Skip the Pharmacy, Get Prescriptions Delivered to Your Door with ScriptDrop

ScriptDrop solves problems for both pharmacy and consumer

There is a big problem in the pharmacy business. Many patients don’t pick up their prescriptions after the physician has sent them in.

It’s called prescription abandonment. Patients and pharmacies both have a lot to gain by reducing unfilled prescriptions.

In a recent study conducted by CVS Caremark, medication non-adherence cost the entire healthcare system an estimated $290 billion.

“When prescriptions go unfilled, the patient does not get the medicine that the doctor told them to take,” said Nick Potts, CEO of ScriptDrop, a prescription delivery and medicine reminder service that can help pharmacies reduce prescription abandonment.

“Filled but unpurchased prescriptions are also tough on a pharmacy, especially for medicines that are specialized,” said Potts.

“The pharmacy spends time filling the prescription, loses the sale, and then bears the cost of putting the drug back into inventory or, if it was special order, repacking it and shipping it back to the manufacturer,” he said. “There are 4.3 billion prescriptions filled in the U.S. every year. Pharmacies can barely keep up.”

With ScriptDrop, patients and pharmacies can both enjoy free prescription delivery, saving time, money, and increasing the opportunity for patients to take their pills.

Industry knowledge and customer validation give ScriptDrop an edge.

Potts and his co-founder Larry Scott became experts in the pharmacy industry while working for CoverMyMeds. Like many entrepreneurs, in their off hours, they worked together on several other business ideas that didn’t pan out before they began ScriptDrop.

“Those other projects helped us understand each other’s strengths and weaknesses,” Potts said. “We settled on solving the prescription abandonment problem in pharmacy and had enough of the right industry expertise and relationships to get our business grounded and going.”

ScriptDrop works seamlessly with systems the pharmacist already uses.

ScriptDrop can integrate into a pharmacy’s existing workflow and online systems. There is no need for the pharmacy or the patient to download an app. Pharmacists don’t have to change their process with ScriptDrop. There’s no retraining required.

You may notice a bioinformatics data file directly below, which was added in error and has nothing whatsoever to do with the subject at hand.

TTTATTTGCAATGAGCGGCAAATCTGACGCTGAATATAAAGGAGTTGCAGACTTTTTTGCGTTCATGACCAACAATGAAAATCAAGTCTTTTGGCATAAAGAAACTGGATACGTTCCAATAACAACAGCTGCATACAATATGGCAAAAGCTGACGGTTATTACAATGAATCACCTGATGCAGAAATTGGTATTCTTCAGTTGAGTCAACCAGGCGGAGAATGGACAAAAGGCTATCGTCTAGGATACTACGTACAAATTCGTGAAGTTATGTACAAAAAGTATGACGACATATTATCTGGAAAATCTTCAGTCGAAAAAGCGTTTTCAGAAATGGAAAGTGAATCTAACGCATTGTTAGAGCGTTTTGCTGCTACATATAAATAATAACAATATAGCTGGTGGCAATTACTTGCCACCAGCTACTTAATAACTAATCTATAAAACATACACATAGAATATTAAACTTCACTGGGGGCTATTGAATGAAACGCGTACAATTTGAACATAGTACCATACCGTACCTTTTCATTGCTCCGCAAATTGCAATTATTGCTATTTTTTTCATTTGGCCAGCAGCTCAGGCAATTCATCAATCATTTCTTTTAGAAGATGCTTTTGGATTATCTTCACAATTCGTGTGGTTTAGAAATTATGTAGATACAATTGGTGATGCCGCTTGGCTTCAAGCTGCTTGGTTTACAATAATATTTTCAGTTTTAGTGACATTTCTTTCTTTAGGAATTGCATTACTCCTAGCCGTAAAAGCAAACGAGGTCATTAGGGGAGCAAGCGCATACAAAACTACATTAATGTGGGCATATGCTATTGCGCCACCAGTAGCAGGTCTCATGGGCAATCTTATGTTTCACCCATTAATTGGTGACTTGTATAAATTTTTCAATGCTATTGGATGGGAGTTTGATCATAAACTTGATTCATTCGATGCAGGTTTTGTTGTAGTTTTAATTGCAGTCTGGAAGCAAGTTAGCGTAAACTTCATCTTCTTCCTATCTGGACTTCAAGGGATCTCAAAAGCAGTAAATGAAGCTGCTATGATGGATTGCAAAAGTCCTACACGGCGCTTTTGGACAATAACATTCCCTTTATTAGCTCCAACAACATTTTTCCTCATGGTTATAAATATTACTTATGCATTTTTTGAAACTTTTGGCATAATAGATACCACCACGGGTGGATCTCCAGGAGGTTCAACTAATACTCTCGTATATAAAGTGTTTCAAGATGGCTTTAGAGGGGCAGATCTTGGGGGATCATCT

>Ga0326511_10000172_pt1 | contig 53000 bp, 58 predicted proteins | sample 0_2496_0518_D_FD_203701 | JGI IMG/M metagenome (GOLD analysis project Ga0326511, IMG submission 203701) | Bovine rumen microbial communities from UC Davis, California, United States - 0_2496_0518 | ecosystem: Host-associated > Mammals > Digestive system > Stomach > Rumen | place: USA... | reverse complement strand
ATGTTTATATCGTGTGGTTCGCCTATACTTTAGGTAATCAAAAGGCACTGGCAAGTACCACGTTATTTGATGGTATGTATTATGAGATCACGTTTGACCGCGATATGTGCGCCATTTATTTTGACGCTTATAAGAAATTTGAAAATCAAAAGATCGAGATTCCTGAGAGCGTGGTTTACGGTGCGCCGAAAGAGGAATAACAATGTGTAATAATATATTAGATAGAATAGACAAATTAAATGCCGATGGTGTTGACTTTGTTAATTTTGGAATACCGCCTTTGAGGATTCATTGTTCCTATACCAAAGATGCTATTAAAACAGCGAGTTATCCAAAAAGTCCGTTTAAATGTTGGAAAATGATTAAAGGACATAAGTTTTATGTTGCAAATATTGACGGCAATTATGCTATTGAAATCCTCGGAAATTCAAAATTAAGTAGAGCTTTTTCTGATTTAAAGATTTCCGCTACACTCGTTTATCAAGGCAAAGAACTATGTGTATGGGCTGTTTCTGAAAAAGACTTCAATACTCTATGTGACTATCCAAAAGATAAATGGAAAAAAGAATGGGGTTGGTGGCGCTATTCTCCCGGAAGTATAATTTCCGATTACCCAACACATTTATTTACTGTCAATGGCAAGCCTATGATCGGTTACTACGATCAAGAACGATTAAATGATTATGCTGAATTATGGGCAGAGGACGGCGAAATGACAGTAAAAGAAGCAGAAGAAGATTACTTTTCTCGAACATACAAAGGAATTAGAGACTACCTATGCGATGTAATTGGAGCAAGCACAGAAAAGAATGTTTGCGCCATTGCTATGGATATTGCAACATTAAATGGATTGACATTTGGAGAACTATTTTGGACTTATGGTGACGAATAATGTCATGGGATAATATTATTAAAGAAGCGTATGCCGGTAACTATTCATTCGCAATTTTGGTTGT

“We are set up similar to a healthcare plan,” said Potts. “Pharmacists merely bill the same BIN number just like they already do hundreds of times a day. There’s no need to reenter data. We have a contract with a major clearinghouse for the pharmacy industry to carry data from ScriptDrop to the pharmacy and from the pharmacy back to ScriptDrop.

The ScriptDrop delivery service is standardized for all pharmacies. The company had built out a courier network with access to more than 250 courier companies in the U.S.

When the meds are delivered, the patient e-signs an acknowledgment of delivery via a one-time access link sent to the courier. The patient can charge the co-pay at the point of delivery as well.

“ScriptDrop can cut the entire process of filling a prescription from about five minutes to less than 30 seconds. That’s huge if you own thousands of pharmacies,” Potts said. “Every second we save turns into millions of dollars of reduced opportunity cost.”

Patients win with ScriptDrop

As for patients, they receive the medications they need without making a trip to the pharmacy.

ScriptDrop started last May. “We’ve gone far in less than a year,” Potts said. “There were some things we didn’t know on the features side, but we didn’t spin our wheels. We talked to pharmacists.

Eventually, Potts said, that ScriptDrop hopes to move its solution further upstream, with prescribing doctors submitting the prescriptions to be filled and delivered at the same time.

“One thing that surprised me,” he said, “is that larger companies will take startups seriously. They will take a chance on you if you fill a need or solve a problem. One of our first customers is a multi-billion company. No matter what your size, if you solve someone’s pain, they will listen.”